10 hours ago, ak96 said:

Also, I thought the MSP430 only works with 3.3V. Will 3V be enough?  

The MSP430G family will run down to 1.8v actually - but the CPU speed you can run at is reduced.  Here's a good discussion from E2E - https://e2e.ti.com/support/microcontrollers/msp430/f/166/t/599159?MSP430G2553-MSP430G2553-Clock-Speed

10 hours ago, ak96 said:

I left the pins I'm not using unconnected

Assuming you've got the space on your board - I'd at least break unused pins out to SMD test points - you never know when you're going to need an extra pin or two.  

10 hours ago, ak96 said:

Should I use another header to connect GND/TST/RST or should I add TST and RST to the power header.

If there's any chance you may want to debug while connected to an external battery - I'd probably suggest at least adding an extra GND pin so you have VCC/GND for battery and TST/RST/GND for the LP debugger. Otherwise - break it out into a different header.  Again, unless you're low on board space.

Share this post


Link to post
Share on other sites

> I left the pins I'm not using unconnected 

Generally, you do not want to leave unconnected pins floating; your device can experience problems when pins float.  There are numerous references on how to handle unconnected pins for both stability and low power operation.  So, either to ground (risk of a short if you accidentally enable output on the pin), or to a defined voltage.  You might find some useful tips here, and further e2e is a very useful resource.  And, as @cubeberg said, you may want to add test pads or connections to your unused pins for future experiments/expansion (you might be able to add an O2 sensor - there are TI app notes on such for the msp430 line).

As to your schematic, you might consider adding a momentary pushbutton switch as a reset; sometimes handy.  As noted by @cubeberg, you could consider a different supply voltage.  3V coin cells are handy, as well as AAA and AA cells.  There are a number of regulators out there that can supply 3.0-3.3V from a single 1.5V cell, or cells in series.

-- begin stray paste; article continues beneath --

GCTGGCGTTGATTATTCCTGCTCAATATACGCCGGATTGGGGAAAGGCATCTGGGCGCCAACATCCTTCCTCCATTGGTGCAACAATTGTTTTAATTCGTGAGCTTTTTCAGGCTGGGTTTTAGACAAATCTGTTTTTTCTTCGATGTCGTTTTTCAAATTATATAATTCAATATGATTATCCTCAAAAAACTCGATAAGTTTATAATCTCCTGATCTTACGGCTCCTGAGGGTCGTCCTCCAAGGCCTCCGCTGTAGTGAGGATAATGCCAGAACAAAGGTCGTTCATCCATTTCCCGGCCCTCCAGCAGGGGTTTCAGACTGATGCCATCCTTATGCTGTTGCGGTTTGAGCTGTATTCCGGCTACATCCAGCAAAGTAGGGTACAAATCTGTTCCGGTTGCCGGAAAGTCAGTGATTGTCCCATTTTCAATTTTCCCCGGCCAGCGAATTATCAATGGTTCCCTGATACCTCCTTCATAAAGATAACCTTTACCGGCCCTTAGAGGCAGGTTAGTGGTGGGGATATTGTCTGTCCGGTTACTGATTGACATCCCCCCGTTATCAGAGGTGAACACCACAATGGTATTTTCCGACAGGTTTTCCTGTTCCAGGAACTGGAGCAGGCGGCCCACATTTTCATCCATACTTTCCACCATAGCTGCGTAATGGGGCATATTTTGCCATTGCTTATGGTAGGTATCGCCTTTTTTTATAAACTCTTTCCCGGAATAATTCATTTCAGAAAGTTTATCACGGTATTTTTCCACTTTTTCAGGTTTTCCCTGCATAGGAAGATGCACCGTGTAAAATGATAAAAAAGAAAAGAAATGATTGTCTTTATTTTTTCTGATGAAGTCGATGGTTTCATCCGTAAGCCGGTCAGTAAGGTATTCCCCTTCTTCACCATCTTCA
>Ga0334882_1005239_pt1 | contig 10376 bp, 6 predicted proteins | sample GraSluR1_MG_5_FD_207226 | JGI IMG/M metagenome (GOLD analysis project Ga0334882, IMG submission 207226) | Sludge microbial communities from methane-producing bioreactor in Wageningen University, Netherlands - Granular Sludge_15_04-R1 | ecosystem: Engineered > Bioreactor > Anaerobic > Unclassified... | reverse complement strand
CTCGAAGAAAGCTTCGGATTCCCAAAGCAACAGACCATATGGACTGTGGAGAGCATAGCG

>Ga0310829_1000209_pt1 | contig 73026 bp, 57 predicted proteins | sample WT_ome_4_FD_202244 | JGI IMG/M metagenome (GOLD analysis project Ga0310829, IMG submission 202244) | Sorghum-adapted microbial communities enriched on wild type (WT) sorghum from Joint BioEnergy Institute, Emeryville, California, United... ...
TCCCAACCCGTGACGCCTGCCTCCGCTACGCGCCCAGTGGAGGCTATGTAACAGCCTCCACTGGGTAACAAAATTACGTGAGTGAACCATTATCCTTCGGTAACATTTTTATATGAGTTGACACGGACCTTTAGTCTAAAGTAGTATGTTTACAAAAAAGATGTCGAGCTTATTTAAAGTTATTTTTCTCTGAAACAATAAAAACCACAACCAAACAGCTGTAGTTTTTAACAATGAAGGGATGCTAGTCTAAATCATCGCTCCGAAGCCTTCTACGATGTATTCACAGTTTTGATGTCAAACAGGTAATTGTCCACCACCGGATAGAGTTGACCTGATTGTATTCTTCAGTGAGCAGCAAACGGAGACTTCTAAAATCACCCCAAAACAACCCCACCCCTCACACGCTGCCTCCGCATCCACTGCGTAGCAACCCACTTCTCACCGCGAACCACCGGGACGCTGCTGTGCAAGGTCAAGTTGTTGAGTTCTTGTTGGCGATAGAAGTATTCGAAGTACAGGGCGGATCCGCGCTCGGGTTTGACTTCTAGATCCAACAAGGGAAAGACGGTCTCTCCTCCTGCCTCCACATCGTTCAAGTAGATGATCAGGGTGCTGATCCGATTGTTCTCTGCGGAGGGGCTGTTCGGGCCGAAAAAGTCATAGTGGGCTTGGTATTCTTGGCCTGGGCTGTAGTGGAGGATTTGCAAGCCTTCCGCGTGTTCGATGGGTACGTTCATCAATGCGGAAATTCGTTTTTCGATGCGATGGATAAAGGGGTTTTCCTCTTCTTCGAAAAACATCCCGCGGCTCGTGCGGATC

Enjoy the step-up in your experiments.  There are a lot of circuit examples out there to play with.

Share this post


Link to post
Share on other sites
1 hour ago, NurseBob said:

> I left the pins I'm not using unconnected 

Generally, you do not want to leave unconnected pins floating; your device can experience problems when pins float.  There are numerous references on how to handle unconnected pins for both stability and low power operation.  So, either to ground (risk of a short if you accidentally enable output on the pin), or to a defined voltage.  You might find some useful tips here, and further e2e is a very useful resource.  And, as @cubeberg said, you may want to add test pads or connections to your unused pins for future experiments/expansion (you might be able to add an O2 sensor - there are TI app notes on such for the msp430 line).

As to your schematic, you might consider adding a momentary pushbutton switch as a reset; sometimes handy.  As noted by @cubeberg, you could consider a different supply voltage.  3V coin cells are handy, as well as AAA and AA cells.  There are a number of regulators out there that can supply 3.0-3.3V from a single 1.5V cell, or cells in series.

Enjoy the step-up in your experiments.  There are a lot of circuit examples out there to play with.

I just realized that the op-amps I'm using have a minimum supply voltage of 3V, so 2xAA batteries will be cutting it close. I'm thinking of using a 3.7V lithium ion battery instead. Will the MSP430 be able to handle this voltage?

Share this post


Link to post
Share on other sites
Just now, ak96 said:

I just realized that the op-amps I'm using have a minimum supply voltage of 3V, so 2xAA batteries will be cutting it close. I'm thinking of using a 3.7V lithium ion battery instead. Will the MSP430 be able to handle this voltage?

Could be risky; you really may want to avoid running at the "maximums" (for the '430). Also, many lithium batteries, when fully charged, may actually put out more than 4V for awhile.  You could consider an LDO regulator like an AAT3221/2 (obsolete - but similar specs to what you might want/need).  Then you can be confident that the devices on your board are getting the proper voltages. If you're hand-soldering, these SOT-5 and SOT-6 devices are not too difficult to work with.